2. If you are into museums, history and archaeology then this is a book you will enjoy. It explains how one of the richest museums amassed its massive collection and how it lost it, why it lost it and how this was a cautionary tale to US museums to amend their acquisitions policies from them on.

    3. THis is one of those books that makes your jaw drop open after a few pages and remain there for the remainder of the book. It is a testimony to this book's attention-grabbing power that I read half of it during a nighttime transatlantic flight - hardly ideal reading circumstances.The book describes in detail how museums, especially the Getty Museum in LA, bought antique Roman and Greek art under that type of "don't ask don't tell policy". That is, the curators acquiring the art assumed that, if [...]

    4. This is an excellent book. The tale within of the downfall of the Getty Museum in California that was seduced by the illicit antiquities trade is an eye-opening tale to lay-persons such as myself who naively believed all antiquities in museums were there by honorable and sanctioned means. The book is well-written and engaging. My only complaint about the book is its ending. While former Getty curator Marion True was left to twist in the wind when the Italian government began prosecuting her for [...]

    5. This book focuses on the infighting and shady dealing of the Getty Museum in looted antiquities, mainly from Greece and Italy. But it also exposes the problem museums and private collectors generally create by supporting what, at least until recently, was a very poorly regulated area. Because museums and other collectors would pay almost any amount for the right statues, pottery etc. a huge market created an incentive to loot tombs, archaelogical sites, anyplace the material could be dug up. Thu [...]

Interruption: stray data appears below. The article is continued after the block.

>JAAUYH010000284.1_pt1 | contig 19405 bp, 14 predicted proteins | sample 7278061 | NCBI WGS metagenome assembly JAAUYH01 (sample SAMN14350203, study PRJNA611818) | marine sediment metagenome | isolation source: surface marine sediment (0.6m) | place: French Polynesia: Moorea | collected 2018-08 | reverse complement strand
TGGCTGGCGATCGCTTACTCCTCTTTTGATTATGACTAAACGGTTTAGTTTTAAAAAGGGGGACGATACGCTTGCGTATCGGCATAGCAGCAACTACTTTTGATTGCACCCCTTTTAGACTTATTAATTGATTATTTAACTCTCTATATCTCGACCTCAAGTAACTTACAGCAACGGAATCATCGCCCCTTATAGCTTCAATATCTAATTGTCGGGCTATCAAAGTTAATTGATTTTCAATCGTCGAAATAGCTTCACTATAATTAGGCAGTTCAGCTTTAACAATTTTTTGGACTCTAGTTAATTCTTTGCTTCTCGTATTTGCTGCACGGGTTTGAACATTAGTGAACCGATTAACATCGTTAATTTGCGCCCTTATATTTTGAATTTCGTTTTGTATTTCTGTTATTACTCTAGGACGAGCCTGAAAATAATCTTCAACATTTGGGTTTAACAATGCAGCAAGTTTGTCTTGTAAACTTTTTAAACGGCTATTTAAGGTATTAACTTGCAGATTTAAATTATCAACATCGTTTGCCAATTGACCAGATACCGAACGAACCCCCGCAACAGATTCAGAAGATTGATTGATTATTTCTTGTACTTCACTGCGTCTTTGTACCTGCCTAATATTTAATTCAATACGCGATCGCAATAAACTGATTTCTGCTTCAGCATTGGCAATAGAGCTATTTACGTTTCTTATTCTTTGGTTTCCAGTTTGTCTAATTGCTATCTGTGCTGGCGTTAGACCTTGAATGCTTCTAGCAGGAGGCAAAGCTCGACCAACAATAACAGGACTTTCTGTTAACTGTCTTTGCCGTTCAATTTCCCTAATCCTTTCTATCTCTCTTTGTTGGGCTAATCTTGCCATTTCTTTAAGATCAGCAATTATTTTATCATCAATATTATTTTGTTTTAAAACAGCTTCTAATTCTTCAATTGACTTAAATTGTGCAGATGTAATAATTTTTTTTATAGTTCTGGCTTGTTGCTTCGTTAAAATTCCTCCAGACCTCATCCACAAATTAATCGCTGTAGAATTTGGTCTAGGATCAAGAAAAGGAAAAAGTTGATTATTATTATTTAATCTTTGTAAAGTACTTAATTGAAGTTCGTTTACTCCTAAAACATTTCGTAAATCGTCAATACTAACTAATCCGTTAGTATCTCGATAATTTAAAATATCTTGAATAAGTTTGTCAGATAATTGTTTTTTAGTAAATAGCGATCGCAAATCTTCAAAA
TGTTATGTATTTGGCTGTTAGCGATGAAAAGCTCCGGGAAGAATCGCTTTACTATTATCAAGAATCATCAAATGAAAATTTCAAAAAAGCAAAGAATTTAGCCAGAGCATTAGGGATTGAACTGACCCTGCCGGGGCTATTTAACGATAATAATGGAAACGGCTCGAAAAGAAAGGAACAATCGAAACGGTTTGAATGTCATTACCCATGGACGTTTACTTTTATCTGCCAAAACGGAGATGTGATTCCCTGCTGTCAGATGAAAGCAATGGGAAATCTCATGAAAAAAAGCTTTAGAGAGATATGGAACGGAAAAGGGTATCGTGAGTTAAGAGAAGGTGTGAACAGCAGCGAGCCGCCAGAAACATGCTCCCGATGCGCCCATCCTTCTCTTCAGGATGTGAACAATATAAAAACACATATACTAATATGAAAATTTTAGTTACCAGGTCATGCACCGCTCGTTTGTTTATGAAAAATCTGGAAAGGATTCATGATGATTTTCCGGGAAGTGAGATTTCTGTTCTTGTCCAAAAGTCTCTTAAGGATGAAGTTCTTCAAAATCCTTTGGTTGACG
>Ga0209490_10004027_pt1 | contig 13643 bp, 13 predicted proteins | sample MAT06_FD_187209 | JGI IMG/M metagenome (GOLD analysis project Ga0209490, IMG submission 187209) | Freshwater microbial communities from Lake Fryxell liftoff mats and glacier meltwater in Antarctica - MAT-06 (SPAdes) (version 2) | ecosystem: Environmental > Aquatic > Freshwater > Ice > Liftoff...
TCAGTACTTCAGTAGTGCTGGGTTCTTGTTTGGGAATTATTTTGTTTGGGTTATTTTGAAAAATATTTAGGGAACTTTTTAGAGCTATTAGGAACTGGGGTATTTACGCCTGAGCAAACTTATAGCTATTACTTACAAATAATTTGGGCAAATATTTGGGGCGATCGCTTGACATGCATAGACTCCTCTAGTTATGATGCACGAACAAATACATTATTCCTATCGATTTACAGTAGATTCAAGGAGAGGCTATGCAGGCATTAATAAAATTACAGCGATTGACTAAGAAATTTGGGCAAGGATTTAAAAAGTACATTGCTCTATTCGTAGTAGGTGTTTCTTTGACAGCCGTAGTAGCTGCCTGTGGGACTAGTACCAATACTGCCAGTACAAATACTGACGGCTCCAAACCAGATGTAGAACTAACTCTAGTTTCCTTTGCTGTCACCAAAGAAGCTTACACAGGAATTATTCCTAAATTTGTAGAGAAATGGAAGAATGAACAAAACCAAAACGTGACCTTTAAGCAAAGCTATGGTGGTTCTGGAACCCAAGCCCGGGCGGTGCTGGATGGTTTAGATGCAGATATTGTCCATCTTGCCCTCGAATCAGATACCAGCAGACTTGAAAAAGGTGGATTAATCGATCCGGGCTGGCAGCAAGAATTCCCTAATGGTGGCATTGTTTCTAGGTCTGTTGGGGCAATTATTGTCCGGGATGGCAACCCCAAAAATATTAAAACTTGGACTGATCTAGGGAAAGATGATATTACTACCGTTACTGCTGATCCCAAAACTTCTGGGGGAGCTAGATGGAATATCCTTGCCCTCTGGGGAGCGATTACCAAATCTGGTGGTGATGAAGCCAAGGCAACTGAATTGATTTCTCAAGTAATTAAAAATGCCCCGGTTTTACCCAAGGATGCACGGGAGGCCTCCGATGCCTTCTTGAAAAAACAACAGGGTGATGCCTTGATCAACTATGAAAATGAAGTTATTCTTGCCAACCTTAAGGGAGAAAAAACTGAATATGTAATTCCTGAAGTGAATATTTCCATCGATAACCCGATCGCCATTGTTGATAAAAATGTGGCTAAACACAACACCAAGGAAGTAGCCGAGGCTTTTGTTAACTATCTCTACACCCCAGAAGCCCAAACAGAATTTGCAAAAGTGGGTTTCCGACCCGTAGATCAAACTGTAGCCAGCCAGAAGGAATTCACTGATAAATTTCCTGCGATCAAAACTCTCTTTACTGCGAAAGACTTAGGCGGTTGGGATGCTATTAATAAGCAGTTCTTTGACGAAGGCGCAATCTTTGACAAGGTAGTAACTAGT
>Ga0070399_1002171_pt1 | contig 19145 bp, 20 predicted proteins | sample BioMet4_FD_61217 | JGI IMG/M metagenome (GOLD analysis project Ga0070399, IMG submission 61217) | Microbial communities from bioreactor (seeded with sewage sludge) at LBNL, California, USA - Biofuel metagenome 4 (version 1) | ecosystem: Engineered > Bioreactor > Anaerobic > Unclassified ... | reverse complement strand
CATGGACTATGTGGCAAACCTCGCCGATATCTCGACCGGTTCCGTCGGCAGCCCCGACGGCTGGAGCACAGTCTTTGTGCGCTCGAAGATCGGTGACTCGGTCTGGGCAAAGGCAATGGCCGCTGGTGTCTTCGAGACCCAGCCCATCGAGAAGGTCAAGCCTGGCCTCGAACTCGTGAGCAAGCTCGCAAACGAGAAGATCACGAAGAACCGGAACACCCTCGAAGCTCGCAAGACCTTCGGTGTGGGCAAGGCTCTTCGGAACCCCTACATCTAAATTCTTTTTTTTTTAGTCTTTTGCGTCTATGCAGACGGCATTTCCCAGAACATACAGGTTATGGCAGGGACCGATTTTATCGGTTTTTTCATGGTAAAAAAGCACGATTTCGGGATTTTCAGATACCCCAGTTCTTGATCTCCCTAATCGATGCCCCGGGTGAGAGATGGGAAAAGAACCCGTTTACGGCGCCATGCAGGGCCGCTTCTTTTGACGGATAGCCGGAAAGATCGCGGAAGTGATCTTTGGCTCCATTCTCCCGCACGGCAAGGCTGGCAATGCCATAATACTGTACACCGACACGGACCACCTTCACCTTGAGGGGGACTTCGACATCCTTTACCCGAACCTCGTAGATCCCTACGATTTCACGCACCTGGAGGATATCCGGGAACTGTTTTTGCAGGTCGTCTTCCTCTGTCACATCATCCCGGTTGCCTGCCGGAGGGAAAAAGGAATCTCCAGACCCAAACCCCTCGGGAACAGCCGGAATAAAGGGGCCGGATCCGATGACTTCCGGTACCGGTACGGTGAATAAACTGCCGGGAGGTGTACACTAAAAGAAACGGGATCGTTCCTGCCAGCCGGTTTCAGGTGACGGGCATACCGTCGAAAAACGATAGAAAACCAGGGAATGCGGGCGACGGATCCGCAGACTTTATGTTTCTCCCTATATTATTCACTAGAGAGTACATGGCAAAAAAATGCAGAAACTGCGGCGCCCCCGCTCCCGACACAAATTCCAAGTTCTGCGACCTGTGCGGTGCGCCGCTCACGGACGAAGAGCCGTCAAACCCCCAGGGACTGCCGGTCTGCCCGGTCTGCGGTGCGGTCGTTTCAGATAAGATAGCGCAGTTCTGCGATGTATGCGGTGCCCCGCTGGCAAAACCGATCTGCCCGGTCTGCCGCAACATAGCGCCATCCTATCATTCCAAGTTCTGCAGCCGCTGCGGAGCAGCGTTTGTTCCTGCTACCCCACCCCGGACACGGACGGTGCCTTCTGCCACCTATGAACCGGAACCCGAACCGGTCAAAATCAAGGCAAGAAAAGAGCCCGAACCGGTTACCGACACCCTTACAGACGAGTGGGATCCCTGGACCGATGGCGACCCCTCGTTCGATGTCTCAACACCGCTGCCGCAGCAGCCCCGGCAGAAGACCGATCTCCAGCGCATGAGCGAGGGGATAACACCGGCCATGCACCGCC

6. This was a fascinating read, I had no idea of this dark side of museum artifact collecting. The end got confusing, who was asked to leave the Getty museum, who was still on the board, who was consulting a lawyer, etc. The first half of the book was excellent, detailing the slippery slope, some deceitful and dubious collectors, how looting works and how there was a "dealer" who would sell the antiquities for a large profit to collectors and museums. I don't know how a museum specialist could unkn [...]